A Communist Party cadre who briefly rose to fame in China by denouncing official corruption has been relieved of his duties and placed under a form of house arrest while authorities investigate his conduct, friends and neighbors said Thursday.

The case of Huang Jingao, party secretary for Lianjiang county in Fujian province, demonstrated the potential cost of speaking out against China's pervasive corruption, despite repeated pledges from leaders in Beijing to prosecute city, county and provincial officials on the take.

Huang generated a national buzz in August when he wrote an open letter complaining that his efforts to investigate and prosecute corruption were being stymied by higher-level party and government officials because of what he called "the underlying rules" by which unscrupulous functionaries protect one another.

The letter, which was posted on the Web site of the People's Daily, the party's official newspaper, became an immediate sensation. Internet users across the country chatted about Huang's integrity. Editorialists in Beijing exulted in the airing of his charges by the party's own press. And ordinary Chinese, inured to official corruption, commented on his bravery.

But within a few days, the letter was taken down from the People's Daily site, and Huang was called on the carpet by party authorities in Fuzhou, the nearby provincial capital, 300 miles south of Shanghai. In a statement using 1960s-vintage Marxist-Leninist rhetoric, they accused him of "individualism" and ordered him to "do a complete self-examination."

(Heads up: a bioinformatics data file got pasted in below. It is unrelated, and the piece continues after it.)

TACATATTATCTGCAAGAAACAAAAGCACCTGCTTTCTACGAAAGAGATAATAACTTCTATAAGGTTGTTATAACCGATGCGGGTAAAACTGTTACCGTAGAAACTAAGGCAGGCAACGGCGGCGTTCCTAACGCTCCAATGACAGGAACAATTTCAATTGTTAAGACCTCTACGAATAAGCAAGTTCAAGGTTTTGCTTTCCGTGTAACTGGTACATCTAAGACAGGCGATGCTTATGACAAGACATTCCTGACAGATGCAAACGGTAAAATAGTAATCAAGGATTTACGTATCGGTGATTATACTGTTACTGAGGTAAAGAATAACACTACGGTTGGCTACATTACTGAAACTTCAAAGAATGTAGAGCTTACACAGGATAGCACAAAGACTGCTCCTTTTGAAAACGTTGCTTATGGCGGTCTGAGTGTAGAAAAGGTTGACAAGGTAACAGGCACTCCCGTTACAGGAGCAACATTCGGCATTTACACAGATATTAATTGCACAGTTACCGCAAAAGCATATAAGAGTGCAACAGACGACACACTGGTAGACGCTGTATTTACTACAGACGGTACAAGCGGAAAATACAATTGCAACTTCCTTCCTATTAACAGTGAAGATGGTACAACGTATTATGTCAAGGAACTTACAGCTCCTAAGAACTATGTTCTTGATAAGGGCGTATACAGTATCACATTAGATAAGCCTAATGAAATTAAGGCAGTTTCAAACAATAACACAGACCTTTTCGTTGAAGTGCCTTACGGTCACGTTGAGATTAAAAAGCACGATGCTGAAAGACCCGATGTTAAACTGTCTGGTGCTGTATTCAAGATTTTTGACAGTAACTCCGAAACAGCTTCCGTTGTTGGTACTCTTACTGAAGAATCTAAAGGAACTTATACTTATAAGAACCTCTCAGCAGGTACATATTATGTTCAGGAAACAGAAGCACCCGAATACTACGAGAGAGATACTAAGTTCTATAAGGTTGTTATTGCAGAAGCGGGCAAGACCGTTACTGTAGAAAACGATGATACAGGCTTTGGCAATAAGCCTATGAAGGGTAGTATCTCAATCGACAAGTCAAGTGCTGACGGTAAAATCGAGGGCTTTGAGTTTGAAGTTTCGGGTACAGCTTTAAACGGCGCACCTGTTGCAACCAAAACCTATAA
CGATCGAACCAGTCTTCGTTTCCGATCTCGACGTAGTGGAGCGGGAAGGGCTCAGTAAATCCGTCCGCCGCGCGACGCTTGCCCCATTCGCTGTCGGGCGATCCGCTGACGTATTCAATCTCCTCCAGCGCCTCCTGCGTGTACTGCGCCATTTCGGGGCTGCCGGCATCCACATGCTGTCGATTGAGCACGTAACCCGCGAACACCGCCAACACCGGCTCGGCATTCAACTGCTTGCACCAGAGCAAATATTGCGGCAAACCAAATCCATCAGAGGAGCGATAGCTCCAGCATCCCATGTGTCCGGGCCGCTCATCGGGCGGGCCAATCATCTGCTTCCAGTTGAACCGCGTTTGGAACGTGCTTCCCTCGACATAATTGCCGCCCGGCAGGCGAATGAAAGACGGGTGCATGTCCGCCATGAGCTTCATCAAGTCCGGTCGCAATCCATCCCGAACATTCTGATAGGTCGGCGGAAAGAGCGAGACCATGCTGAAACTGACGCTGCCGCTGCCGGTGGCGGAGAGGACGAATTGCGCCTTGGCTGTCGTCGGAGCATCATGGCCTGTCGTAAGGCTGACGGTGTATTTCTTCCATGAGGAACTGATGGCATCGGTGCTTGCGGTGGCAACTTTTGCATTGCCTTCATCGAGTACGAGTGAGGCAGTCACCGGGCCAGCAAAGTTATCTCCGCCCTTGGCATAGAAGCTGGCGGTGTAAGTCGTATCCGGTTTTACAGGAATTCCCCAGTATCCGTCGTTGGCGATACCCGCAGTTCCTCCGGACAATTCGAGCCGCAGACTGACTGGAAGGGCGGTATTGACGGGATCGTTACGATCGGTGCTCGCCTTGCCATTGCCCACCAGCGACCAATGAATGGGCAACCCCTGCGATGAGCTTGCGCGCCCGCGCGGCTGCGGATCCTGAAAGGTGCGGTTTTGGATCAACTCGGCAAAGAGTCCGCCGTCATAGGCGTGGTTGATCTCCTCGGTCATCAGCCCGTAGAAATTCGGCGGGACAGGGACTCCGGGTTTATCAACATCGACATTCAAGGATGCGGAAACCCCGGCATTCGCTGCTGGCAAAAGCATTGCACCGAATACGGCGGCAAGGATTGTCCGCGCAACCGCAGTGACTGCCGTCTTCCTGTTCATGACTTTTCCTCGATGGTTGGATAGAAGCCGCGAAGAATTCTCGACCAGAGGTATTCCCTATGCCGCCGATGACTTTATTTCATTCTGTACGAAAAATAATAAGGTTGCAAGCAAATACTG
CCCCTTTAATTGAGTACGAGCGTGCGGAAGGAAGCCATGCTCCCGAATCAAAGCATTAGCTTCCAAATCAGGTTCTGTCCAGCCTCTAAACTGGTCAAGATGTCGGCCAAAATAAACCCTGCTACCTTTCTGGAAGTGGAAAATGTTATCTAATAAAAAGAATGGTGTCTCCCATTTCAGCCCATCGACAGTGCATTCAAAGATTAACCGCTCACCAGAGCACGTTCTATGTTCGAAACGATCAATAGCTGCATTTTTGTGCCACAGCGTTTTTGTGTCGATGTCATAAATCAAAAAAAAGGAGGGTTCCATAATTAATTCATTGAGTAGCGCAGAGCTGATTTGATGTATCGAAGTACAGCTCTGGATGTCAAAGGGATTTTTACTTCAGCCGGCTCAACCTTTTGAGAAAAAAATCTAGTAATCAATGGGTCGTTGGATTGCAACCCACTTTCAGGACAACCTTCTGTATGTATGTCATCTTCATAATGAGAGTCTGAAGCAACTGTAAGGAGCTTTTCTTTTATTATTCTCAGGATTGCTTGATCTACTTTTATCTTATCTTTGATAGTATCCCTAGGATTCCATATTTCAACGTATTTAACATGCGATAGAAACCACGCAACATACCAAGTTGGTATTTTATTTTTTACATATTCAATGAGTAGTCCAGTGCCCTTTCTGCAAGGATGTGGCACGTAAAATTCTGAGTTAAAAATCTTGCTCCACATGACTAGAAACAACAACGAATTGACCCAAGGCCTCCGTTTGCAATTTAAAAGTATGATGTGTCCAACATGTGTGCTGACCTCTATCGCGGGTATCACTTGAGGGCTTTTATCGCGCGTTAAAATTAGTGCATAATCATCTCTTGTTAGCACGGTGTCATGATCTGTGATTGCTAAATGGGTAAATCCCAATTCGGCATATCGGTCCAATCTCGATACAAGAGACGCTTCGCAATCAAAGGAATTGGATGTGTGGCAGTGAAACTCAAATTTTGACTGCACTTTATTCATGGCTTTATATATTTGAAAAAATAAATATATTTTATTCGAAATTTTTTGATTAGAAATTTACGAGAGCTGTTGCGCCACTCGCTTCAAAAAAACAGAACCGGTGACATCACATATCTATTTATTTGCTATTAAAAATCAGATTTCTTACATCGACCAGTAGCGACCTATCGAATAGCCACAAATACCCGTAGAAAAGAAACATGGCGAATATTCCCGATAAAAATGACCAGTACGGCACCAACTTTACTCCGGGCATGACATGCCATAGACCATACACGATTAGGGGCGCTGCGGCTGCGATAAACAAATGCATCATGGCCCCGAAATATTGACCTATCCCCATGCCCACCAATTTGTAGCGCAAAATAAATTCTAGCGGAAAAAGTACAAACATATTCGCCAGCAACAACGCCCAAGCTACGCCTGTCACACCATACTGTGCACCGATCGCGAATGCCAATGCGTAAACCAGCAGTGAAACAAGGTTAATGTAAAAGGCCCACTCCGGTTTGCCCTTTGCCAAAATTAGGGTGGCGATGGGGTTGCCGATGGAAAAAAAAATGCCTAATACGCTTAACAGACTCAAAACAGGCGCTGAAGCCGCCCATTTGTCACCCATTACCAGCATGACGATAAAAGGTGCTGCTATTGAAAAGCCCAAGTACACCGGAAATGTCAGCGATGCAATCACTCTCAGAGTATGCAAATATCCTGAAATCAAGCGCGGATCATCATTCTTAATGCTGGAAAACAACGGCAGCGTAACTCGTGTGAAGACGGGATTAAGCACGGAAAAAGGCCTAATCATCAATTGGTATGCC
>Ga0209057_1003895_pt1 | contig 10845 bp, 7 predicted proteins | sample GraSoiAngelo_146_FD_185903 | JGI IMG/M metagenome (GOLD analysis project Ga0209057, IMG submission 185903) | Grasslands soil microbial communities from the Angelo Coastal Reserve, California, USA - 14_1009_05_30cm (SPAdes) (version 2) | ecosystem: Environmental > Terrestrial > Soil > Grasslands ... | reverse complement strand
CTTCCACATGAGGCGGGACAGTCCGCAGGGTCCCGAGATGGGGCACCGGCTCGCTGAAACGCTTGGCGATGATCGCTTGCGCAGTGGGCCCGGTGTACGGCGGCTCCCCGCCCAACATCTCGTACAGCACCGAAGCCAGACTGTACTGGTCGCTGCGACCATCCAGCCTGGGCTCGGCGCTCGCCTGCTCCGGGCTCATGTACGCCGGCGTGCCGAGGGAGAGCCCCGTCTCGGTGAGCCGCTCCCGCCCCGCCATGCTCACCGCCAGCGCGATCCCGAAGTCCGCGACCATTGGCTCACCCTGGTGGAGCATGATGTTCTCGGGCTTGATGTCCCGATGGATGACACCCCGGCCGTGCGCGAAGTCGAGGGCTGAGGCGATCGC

In the weeks since then, Huang has been rendered unable to perform his duties as the county's party secretary and has been in effect replaced by his deputy, according to his friends and neighbors. Although he still has his title, he has been confined to his home or office, according to a source aware of the situation.

"In other words, Huang Jingao has been shelved," one acquaintance said.

Seven people have been detained for questioning as part of the investigation against Huang, a Lianjiang official said. One was a vegetable farmer who was urged to accuse Huang of accepting bribes, the official added, while another was a deputy of Huang's who went to Beijing in an effort to bring Lianjiang's corruption cases to the attention of national-level officials.

Huang's anti-corruption efforts centered on what he described as crooked deals in which officials took bribes to confiscate peasants' land and sell it at below-market prices to developers. Such land confiscations have become one of China's most common points of conflict.

Researcher Jin Ling contributed to this report.